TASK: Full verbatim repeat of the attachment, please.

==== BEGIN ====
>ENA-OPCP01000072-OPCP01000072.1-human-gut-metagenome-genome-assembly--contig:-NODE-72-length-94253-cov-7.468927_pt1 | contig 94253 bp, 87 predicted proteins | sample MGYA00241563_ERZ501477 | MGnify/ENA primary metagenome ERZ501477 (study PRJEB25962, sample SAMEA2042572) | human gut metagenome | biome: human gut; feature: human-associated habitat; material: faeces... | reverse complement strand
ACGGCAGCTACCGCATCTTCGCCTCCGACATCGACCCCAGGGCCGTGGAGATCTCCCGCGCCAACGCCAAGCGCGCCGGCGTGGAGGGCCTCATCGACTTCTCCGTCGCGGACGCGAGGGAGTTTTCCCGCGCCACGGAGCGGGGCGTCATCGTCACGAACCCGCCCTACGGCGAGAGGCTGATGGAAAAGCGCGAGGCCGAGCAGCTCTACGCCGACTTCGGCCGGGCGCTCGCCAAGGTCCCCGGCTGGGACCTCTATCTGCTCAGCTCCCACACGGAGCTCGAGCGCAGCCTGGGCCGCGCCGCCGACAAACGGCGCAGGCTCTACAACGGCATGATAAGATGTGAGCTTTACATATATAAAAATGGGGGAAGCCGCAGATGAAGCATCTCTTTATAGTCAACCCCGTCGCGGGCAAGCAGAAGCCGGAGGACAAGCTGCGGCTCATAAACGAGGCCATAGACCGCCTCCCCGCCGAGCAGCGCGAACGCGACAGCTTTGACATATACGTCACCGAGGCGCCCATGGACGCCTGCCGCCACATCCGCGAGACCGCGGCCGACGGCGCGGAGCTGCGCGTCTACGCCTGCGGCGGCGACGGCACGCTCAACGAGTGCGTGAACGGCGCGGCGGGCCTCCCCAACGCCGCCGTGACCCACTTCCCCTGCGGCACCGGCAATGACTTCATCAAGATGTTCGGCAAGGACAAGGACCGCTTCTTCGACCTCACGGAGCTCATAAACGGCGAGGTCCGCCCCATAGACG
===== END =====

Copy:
>ENA-OPCP01000072-OPCP01000072.1-human-gut-metagenome-genome-assembly--contig:-NODE-72-length-94253-cov-7.468927_pt1 | contig 94253 bp, 87 predicted proteins | sample MGYA00241563_ERZ501477 | MGnify/ENA primary metagenome ERZ501477 (study PRJEB25962, sample SAMEA2042572) | human gut metagenome | biome: human gut; feature: human-associated habitat; material: faeces... | reverse complement strand
ACGGCAGCTACCGCATCTTCGCCTCCGACATCGACCCCAGGGCCGTGGAGATCTCCCGCGCCAACGCCAAGCGCGCCGGCGTGGAGGGCCTCATCGACTTCTCCGTCGCGGACGCGAGGGAGTTTTCCCGCGCCACGGAGCGGGGCGTCATCGTCACGAACCCGCCCTACGGCGAGAGGCTGATGGAAAAGCGCGAGGCCGAGCAGCTCTACGCCGACTTCGGCCGGGCGCTCGCCAAGGTCCCCGGCTGGGACCTCTATCTGCTCAGCTCCCACACGGAGCTCGAGCGCAGCCTGGGCCGCGCCGCCGACAAACGGCGCAGGCTCTACAACGGCATGATAAGATGTGAGCTTTACATATATAAAAATGGGGGAAGCCGCAGATGAAGCATCTCTTTATAGTCAACCCCGTCGCGGGCAAGCAGAAGCCGGAGGACAAGCTGCGGCTCATAAACGAGGCCATAGACCGCCTCCCCGCCGAGCAGCGCGAACGCGACAGCTTTGACATATACGTCACCGAGGCGCCCATGGACGCCTGCCGCCACATCCGCGAGACCGCGGCCGACGGCGCGGAGCTGCGCGTCTACGCCTGCGGCGGCGACGGCACGCTCAACGAGTGCGTGAACGGCGCGGCGGGCCTCCCCAACGCCGCCGTGACCCACTTCCCCTGCGGCACCGGCAATGACTTCATCAAGATGTTCGGCAAGGACAAGGACCGCTTCTTCGACCTCACGGAGCTCATAAACGGCGAGGTCCGCCCCATAGACG